Poussin and Nature
The Metropolitan Museum of Art
Fifth Avenue and 82nd Street, New York; (212) 535 7710
Sunday, Tues-Thurs. 9:30a.m. – 5:30p.m.
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Poussin (1594 – 1665) is considered one of the most influential artists of the 17th century.
Winter (The Flood); Detail of Man Praying (1660). Oil on canvas by Nicolas Poussin – Musee du Louvre, Paris, Departement des Peintures.
In a dramatic contrast, Summer, as represented by Boaz and Ruth, presents a beacon of well-reasoned hope. Here, the landscape is teeming with figures all working towards a successful harvest; cutting down the fully-grown wheat, gathering and binding the harvest and providing for the constant needs of the workers. No less than 14 figures are in the fields busy with the needs of sustenance deeply associated with the season of warmth and fertility.
The figures are divided into two groups; one including Boaz and the supplicant Ruth, seem to represent the peaceful efforts of individuals working harmoniously together. Opposite the diagonal empty space that moves from the foreground into the middle ground, seven others can be seen as potentially aggressive figures. The worker in the foreground with the spear is admonished directly by Boaz to provide a safe environment for the stranger Ruth.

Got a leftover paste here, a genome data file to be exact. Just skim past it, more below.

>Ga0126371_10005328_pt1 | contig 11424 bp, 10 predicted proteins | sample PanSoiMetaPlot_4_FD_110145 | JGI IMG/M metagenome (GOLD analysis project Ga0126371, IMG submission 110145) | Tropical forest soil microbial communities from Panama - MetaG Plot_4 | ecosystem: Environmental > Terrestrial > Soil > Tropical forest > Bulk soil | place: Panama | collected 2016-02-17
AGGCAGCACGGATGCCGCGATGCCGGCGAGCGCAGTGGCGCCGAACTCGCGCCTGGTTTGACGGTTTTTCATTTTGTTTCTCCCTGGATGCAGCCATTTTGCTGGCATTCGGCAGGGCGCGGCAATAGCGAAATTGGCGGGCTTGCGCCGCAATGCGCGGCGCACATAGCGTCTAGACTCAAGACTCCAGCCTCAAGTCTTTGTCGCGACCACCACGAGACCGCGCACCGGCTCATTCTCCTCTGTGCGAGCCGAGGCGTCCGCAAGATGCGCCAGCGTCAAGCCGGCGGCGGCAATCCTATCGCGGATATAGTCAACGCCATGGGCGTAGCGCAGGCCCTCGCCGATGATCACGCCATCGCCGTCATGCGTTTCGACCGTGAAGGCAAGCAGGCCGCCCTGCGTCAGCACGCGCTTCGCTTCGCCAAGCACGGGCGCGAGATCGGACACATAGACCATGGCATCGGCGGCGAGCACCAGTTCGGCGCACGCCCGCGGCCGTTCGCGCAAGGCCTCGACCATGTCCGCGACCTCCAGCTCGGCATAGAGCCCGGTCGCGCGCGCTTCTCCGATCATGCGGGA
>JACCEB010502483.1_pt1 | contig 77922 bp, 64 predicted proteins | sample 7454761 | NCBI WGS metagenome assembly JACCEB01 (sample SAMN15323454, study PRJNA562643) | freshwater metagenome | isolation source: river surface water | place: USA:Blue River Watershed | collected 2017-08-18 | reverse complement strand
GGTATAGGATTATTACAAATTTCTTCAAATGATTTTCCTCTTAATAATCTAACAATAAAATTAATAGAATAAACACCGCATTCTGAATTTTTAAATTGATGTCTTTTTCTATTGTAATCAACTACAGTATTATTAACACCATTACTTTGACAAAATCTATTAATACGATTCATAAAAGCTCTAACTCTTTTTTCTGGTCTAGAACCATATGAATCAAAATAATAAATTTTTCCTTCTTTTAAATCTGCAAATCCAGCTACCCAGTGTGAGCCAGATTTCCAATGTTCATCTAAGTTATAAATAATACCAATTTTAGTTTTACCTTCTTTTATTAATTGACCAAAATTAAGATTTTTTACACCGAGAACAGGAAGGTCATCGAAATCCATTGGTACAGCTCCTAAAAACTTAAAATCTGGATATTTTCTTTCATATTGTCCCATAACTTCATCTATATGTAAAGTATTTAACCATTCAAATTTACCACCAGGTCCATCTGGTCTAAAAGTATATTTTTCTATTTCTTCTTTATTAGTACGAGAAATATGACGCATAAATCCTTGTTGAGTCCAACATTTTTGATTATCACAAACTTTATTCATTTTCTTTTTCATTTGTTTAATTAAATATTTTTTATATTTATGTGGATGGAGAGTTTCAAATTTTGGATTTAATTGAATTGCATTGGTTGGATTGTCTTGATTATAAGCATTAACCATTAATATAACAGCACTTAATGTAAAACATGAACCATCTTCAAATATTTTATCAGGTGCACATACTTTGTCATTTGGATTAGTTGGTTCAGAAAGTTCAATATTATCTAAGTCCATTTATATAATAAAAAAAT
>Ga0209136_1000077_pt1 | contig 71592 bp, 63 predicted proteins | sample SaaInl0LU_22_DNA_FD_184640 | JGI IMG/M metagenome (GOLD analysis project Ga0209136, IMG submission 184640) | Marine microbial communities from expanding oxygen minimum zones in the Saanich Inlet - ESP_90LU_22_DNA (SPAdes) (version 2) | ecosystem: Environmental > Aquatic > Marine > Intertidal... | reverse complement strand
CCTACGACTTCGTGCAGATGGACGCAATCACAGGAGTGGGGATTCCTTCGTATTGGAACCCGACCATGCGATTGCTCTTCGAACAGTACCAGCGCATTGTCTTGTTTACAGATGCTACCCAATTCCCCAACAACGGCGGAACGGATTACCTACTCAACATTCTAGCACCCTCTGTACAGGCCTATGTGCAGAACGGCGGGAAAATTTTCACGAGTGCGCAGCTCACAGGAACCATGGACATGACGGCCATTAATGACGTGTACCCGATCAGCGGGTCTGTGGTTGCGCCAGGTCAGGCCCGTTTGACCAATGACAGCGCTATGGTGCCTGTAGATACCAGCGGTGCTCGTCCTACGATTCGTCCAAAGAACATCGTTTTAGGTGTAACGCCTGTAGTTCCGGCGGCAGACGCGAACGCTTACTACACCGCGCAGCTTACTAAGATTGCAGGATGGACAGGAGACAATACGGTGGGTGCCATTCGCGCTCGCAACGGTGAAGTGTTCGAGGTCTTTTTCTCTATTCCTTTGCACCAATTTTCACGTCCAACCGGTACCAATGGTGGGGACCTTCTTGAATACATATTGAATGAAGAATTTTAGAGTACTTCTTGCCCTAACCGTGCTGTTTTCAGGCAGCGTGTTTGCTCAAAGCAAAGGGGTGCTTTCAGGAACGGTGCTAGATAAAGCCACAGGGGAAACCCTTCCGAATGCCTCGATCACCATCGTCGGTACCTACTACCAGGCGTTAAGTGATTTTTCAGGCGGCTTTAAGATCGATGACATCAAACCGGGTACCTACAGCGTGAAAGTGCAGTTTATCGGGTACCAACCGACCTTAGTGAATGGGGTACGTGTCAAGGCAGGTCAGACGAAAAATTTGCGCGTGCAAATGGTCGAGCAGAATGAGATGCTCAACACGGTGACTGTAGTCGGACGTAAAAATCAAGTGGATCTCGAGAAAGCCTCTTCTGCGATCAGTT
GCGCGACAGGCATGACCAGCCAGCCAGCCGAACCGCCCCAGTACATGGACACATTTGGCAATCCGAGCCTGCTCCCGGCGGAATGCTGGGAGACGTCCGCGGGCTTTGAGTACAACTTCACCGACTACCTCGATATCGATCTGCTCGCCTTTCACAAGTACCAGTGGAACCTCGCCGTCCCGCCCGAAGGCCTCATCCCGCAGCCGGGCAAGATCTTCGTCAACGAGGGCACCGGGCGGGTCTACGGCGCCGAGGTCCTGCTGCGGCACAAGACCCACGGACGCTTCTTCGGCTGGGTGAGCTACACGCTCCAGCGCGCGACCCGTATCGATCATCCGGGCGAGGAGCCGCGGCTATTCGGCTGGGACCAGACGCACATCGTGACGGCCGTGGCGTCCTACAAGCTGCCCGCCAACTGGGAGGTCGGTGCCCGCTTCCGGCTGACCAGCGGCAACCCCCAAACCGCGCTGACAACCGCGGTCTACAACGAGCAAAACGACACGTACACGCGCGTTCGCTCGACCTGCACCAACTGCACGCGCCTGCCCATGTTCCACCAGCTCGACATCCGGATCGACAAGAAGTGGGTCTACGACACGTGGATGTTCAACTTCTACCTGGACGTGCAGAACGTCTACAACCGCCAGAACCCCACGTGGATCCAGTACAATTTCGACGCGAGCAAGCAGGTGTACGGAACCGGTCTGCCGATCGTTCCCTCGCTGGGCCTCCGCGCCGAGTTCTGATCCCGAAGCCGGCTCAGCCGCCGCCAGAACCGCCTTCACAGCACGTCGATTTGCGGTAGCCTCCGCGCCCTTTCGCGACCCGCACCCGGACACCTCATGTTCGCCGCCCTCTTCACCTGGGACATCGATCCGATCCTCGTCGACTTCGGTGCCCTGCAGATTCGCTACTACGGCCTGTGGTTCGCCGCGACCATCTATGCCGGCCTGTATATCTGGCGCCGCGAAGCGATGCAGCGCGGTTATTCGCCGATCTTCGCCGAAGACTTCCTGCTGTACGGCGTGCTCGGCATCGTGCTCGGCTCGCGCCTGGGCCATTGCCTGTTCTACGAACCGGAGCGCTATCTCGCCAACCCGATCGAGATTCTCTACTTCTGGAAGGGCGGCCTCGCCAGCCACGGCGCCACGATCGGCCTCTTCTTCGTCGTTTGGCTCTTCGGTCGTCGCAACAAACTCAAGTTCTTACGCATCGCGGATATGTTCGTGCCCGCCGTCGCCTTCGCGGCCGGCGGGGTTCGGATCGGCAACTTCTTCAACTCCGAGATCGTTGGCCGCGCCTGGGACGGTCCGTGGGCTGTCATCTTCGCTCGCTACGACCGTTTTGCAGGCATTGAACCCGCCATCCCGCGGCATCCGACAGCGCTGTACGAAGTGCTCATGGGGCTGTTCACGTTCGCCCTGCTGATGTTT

Summer: Ruth and Boaz; (1660). Oil on canvas by Nicolas Poussin – Musee du Louvre, Paris, Departement des Peintures.
Autumn (The Spies with the Grapes from the Promised Land); (1660). Oil on canvas by Nicolas Poussin – Musee du Louvre, Paris, Departement des Peintures.
Winter (The Flood); (1660). Oil on canvas by Nicolas Poussin – Musee du Louvre, Paris, Departement des Peintures.
Every effort to utilize the boat resting near the craggy rocks is hopeless; a man desperately attempts to climb the slippery side, another fruitlessly attempts to push off, even as a woman reaches up with her child to save it, just out of reach from the man above. Even the man trapped in the boat about to be swamped at the falls, prays to a heaven that we know will ignore him. The only answer is a flash of lightning that portends even more rain. Every figure in this painting is seen literally reaching for something that is clearly unattainable.
Richard McBee is a painter and writer on Jewish Art. Please feel free to contact him with comments at email@example.comRichard McBee
About the Author: Richard McBee is a painter and writer on Jewish Art. Contact him at firstname.lastname@example.org
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